NotesMan is a simple and open source note taking program that supports autosave
Writing down your ideas and making notes about important things is a good way to sharpen your productivity skills. Many note taking programs tend to be convoluted or too complicated to use, especially when time is important.
Some applications allow you to attach notes to images, add hyperlinks, format the text, etc. The problem is, these options can prove to be a hindrance while you just want to get things done.
If you prefer a deeper experience with more options, check out note taking applications such as QText, QOwnNotes, Elephant, or Joplin (the last two are cross-platform).
After all, note taking doesn't always require advanced options. If you need a distraction free writing experience, NotesMan can be sufficient for the task. The program has a simple interface with a toolbar, search bar, and a menu bar. You can't start writing by clicking in the blank space of the GUI.
Instead, you have to click on the "Add" button. This opens a new window which is the text editor available NotesMan. Assign a title to your note by clicking the text field at the top. Click in the blank area of this window and you can type your notes. NotesMan supports multi-level, so you can go back a few steps and correct your mistakes easily.
The search bar at the top can be used for finding a string in the current note. The right-click menu in the text editor is fairly standard, except it has a "Clear" option that deletes all content in the note with a single-click. Hit the save button in the bottom left corner to save your note. This is very important, I'll explain why in the next section.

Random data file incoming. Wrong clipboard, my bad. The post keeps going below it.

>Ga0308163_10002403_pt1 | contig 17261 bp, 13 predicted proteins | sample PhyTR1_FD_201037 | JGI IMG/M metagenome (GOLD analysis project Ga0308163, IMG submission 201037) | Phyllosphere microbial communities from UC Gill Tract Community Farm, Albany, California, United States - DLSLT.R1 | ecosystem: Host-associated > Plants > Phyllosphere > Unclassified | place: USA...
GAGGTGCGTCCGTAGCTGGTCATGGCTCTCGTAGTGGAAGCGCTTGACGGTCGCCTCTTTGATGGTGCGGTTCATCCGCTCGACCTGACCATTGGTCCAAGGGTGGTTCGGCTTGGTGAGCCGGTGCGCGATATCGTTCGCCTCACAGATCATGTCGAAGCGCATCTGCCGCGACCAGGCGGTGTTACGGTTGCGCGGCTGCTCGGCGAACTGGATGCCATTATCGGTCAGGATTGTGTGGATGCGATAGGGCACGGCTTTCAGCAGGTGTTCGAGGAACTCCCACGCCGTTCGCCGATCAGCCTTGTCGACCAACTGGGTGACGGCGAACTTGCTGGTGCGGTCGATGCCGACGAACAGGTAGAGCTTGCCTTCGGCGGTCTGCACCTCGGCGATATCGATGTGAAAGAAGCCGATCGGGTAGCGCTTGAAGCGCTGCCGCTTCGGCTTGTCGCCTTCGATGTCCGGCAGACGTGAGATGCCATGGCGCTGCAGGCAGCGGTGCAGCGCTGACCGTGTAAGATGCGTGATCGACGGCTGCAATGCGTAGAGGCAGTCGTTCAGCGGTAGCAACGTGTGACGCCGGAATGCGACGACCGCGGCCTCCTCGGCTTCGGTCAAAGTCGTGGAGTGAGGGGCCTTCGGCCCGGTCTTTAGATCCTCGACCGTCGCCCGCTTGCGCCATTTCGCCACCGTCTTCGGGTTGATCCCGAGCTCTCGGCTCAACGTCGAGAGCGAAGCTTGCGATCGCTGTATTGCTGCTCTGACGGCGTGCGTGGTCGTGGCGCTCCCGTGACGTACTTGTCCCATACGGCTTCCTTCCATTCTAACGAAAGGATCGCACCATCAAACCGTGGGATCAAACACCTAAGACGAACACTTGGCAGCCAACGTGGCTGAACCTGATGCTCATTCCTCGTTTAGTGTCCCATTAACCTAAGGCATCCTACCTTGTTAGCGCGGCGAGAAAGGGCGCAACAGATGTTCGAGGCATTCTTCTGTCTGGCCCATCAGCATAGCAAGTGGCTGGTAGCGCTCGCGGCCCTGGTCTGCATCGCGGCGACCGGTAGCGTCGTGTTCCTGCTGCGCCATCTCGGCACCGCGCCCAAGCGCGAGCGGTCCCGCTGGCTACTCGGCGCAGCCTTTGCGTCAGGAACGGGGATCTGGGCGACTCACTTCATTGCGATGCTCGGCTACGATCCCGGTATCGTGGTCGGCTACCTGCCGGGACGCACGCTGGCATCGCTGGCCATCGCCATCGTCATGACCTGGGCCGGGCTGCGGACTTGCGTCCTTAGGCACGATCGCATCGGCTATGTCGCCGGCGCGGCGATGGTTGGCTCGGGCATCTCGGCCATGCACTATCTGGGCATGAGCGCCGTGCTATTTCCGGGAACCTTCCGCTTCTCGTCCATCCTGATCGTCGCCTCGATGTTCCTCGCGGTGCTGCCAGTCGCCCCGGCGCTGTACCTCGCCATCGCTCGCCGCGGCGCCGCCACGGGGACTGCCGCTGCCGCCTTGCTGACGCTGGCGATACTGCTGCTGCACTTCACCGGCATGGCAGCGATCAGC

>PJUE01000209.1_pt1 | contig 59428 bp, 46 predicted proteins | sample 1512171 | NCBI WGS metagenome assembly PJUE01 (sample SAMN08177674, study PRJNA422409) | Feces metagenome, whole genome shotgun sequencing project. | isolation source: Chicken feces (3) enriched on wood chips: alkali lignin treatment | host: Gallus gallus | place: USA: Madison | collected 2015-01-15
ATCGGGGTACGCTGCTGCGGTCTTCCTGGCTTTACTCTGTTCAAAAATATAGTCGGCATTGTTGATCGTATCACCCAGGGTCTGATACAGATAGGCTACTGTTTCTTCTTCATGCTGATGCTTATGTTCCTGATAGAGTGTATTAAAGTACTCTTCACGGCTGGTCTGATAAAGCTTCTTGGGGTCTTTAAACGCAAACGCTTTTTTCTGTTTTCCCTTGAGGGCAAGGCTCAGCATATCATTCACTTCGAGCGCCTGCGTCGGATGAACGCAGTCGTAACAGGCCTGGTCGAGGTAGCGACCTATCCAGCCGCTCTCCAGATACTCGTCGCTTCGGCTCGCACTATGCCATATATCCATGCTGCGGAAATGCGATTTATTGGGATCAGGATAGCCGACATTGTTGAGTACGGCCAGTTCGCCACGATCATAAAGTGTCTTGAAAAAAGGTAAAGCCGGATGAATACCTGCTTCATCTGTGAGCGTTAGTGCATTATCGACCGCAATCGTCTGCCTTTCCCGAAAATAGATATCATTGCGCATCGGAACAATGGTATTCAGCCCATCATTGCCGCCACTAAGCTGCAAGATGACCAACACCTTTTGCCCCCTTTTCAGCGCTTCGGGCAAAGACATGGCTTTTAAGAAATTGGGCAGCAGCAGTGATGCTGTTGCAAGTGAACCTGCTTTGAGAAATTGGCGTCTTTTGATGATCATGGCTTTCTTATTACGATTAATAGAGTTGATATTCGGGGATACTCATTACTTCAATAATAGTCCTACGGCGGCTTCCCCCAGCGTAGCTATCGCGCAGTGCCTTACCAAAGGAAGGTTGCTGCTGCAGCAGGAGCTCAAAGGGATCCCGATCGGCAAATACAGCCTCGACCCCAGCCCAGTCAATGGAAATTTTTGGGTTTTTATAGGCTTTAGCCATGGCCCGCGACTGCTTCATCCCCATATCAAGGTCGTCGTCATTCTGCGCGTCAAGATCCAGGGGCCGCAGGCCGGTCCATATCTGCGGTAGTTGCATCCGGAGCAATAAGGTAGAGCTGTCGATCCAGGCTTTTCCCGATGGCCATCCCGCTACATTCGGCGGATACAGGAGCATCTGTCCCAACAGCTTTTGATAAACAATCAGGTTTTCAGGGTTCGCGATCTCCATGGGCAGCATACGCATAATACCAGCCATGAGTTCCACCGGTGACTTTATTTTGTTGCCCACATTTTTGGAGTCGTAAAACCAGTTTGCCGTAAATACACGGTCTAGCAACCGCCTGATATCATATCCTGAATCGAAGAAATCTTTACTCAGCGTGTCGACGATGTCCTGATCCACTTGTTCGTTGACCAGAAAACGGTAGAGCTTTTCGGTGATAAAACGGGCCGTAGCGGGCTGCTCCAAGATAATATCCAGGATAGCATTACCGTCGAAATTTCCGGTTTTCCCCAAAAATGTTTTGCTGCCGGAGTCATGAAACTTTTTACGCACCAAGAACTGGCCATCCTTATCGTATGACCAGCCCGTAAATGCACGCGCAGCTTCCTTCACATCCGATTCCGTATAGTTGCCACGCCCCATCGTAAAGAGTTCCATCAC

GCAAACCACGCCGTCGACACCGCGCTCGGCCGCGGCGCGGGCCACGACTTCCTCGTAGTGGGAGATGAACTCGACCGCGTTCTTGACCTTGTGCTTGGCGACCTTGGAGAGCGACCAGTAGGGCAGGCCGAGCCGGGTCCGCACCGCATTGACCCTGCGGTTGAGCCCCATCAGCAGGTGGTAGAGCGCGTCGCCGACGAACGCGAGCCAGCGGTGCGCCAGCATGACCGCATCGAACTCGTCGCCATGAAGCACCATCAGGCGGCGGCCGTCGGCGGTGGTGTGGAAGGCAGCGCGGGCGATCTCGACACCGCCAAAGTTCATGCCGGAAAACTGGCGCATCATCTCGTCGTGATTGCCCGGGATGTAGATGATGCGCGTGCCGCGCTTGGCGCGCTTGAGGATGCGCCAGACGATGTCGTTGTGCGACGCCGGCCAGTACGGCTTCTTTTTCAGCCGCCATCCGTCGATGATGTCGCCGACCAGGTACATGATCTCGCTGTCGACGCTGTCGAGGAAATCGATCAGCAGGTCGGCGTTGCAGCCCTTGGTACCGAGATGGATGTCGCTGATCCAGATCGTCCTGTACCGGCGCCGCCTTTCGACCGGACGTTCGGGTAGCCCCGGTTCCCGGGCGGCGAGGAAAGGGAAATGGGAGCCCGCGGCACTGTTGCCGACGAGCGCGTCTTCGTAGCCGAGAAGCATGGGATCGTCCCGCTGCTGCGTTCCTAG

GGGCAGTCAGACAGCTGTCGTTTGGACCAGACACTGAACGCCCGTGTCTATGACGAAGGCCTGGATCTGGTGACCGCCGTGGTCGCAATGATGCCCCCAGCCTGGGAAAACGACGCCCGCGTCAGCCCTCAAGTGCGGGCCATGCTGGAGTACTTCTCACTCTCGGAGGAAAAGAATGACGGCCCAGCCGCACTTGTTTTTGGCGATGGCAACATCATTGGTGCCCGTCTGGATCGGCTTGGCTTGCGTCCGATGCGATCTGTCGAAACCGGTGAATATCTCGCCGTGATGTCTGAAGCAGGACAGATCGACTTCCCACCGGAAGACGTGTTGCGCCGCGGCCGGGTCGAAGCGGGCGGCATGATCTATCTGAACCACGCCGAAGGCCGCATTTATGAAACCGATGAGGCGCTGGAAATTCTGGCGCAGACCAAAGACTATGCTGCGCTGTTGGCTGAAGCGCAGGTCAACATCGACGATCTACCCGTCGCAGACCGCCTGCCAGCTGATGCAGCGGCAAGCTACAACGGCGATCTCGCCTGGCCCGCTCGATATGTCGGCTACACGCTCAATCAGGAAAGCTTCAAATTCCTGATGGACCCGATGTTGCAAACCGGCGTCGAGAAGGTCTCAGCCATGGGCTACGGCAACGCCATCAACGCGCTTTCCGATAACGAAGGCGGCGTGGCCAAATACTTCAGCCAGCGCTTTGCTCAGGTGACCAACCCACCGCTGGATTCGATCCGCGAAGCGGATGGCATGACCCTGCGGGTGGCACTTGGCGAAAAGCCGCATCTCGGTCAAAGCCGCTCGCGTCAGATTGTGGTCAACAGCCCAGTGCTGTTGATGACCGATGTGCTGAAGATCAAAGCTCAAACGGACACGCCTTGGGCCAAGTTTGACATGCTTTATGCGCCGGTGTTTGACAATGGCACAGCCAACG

NotesMan saves the notes in separate files in nested folders per group. These files don't seem to have an extension, but when I tried to open them in Windows Notepad, I could read/edit the content. So it appears that NotesMan saves the data in plain text format.
No warning about unsaved content
NotesMan does not warn you when you close a note without saving. So, if you typed a lot of data and click on the X button accidentally, you are not going to like it. This is a huge deal breaker for a note taking application.
There is a way around this. Head to the Settings > Preferences and enable the option that says "auto save notes on exit". This is not a perfect solution, an option to warn the user about unsaved data is something every text editor should have.
Let's go back to the main screen of the program. You should see your note's title appear below the toolbar. Right-click on a note to view or delete it. Groups are used to organize your notes in NotesMan. Think of them as folders. Manage groups from the toolbar on the main screen. Use the +Group and -Group buttons to create or delete a group. The main screen's context menu can be used to move notes from one group to another.
NotesMan has very few settings that you can customize. Change the font size from the drop-down menu. The program can be told to remember its window position and size.